Dr. Marty Makary—surgical oncologist at Johns Hopkins University School of Medicine, and health policy and innovation expert—has long been a passionate advocate for transparent pricing in the healthcare system. We don’t talk enough (or really at all) about price in healthcare, says Makary (instead, we talk about cost). But shedding a light on prices in healthcare—from not just what those prices are but how prices are set and the value we all receive as consumers of the system overall—can help us measure quality in medicine, and be a driver for real behavioral change in the healthcare system, correcting many of the unintended consequences of a fee-for-service system like surprise billing or unnecessary medical procedures.In this conversation with a16z General Partner Julie Yoo, Makary and Yoo discuss what price transparency in the healthcare system could really do; how we can "steer" towards the good physicians who are not just highly skilled, but make the right judgment calls based on need and holistic health, not cost; how we might distinguish between high value and low value through medical appropriateness; and how we might gain clinical wisdom from other kinds of scientific discovery beyond randomized controls, especially during the wartime protocol of COVID-19.
More than 98% of the information on the web is lost within 20 years, and huge gaps exist in our digital and cultural history. Zoran Basich and Alex Pruden of a16z talk to Brewster Kahle and Sam Williams, who are using different approaches to attack this problem. Brewster cofounded the Internet Archive, which is well known for creating the Wayback Machine that crawls a billion URLs every day. Sam cofounded Arweave, a company that uses decentralized crypto networks to store information forever. For both of them, this issue has implications that go far beyond just data storage. It touches on issues of censorship, government manipulation of information, and how historical context is necessary for well-functioning societies. They discuss how decentralized models offer the promise of building a next-generation web that works better for users.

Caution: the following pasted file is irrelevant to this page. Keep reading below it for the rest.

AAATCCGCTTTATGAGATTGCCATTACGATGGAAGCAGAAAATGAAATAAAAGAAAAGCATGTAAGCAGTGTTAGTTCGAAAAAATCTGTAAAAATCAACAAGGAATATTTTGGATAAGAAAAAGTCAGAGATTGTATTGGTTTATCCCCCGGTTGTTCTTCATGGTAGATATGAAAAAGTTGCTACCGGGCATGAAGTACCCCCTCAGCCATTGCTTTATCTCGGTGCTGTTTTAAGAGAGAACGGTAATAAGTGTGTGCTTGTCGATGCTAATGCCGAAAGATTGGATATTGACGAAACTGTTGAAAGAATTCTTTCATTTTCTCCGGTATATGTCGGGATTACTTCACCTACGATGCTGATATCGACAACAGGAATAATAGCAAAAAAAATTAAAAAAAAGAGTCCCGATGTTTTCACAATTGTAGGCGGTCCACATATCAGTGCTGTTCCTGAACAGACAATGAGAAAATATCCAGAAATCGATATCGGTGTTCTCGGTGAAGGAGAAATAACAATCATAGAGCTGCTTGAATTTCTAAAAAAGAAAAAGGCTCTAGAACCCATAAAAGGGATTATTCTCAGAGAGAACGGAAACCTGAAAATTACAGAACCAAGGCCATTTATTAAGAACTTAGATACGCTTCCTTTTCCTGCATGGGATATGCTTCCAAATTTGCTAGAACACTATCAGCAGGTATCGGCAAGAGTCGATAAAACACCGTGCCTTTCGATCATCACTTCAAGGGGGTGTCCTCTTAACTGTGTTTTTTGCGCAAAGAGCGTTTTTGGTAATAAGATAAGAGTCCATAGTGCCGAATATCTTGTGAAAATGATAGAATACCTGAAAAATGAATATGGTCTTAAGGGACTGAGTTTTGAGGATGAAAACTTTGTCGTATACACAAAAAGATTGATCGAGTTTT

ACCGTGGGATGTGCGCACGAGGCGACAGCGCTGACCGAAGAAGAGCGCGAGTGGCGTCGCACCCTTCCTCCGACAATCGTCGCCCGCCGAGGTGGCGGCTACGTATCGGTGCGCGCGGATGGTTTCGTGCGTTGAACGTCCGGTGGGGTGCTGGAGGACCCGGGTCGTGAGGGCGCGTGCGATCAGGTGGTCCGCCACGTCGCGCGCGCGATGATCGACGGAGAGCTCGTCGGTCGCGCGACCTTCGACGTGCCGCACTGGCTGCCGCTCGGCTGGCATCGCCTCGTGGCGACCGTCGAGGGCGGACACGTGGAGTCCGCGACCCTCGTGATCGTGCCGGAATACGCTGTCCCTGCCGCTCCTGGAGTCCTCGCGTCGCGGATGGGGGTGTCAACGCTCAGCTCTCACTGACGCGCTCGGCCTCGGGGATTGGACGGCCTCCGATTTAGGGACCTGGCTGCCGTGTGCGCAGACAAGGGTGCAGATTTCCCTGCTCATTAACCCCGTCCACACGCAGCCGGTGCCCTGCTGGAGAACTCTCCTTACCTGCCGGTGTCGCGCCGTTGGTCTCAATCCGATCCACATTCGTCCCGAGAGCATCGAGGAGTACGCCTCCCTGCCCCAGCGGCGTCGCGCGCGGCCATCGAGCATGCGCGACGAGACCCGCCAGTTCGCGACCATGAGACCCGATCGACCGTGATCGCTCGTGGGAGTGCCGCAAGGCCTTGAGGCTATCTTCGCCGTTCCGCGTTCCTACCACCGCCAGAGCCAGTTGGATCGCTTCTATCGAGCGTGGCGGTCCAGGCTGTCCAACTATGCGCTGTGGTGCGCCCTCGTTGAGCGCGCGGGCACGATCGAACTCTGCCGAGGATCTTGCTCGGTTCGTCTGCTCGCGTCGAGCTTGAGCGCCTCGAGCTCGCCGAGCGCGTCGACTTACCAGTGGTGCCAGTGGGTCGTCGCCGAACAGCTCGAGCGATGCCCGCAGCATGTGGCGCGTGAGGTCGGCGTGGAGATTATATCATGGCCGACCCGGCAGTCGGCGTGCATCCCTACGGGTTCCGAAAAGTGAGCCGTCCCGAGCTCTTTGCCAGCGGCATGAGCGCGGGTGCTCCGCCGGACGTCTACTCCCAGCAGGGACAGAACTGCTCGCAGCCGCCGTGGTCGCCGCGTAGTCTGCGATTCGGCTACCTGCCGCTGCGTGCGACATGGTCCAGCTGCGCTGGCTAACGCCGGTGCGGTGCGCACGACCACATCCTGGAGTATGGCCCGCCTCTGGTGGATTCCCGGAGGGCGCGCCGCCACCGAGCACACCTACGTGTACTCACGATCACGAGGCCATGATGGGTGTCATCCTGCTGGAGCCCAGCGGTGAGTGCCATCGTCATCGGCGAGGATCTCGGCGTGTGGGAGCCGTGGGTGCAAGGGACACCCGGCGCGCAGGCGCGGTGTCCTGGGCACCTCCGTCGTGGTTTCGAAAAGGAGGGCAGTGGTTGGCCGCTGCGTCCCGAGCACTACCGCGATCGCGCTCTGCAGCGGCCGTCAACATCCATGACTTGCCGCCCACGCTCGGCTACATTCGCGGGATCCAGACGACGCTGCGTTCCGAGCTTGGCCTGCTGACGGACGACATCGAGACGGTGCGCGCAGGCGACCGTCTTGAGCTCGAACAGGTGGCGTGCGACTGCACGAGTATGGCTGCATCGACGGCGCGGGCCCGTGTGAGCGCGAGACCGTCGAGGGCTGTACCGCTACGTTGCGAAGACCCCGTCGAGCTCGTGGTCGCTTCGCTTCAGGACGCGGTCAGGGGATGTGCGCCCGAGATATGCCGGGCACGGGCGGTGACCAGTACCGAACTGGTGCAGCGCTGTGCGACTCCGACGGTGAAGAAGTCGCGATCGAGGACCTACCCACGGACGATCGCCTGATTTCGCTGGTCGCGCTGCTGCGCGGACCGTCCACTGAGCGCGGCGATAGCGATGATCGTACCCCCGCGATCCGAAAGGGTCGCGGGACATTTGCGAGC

In part 1 of our series on human performance, we looked at the limits of human potential in climbing and other sports – and how we push those limits through technology and training.In this episode, recorded at our a16z innovation summit last year, Alex talks with a16z general partner and fellow avid climber Peter Levine about the risk, fear, and preparation for his free solo of El Capitan on Yosemite. While climbing is the topic, the conversation holds many lessons for entrepreneurs, and anyone else who is attempting something that’s never been done before – from how to evaluate risk versus reward, moving into the public spotlight from stealth, removing constraints to innovate on established routes, and knowing where you can fall and where you can’t. The conversation finishes with Alex’s life philosophy of living simply and giving back, including how he donates a third of all his income to the Honnold Foundation to support solar projects in underserved communities.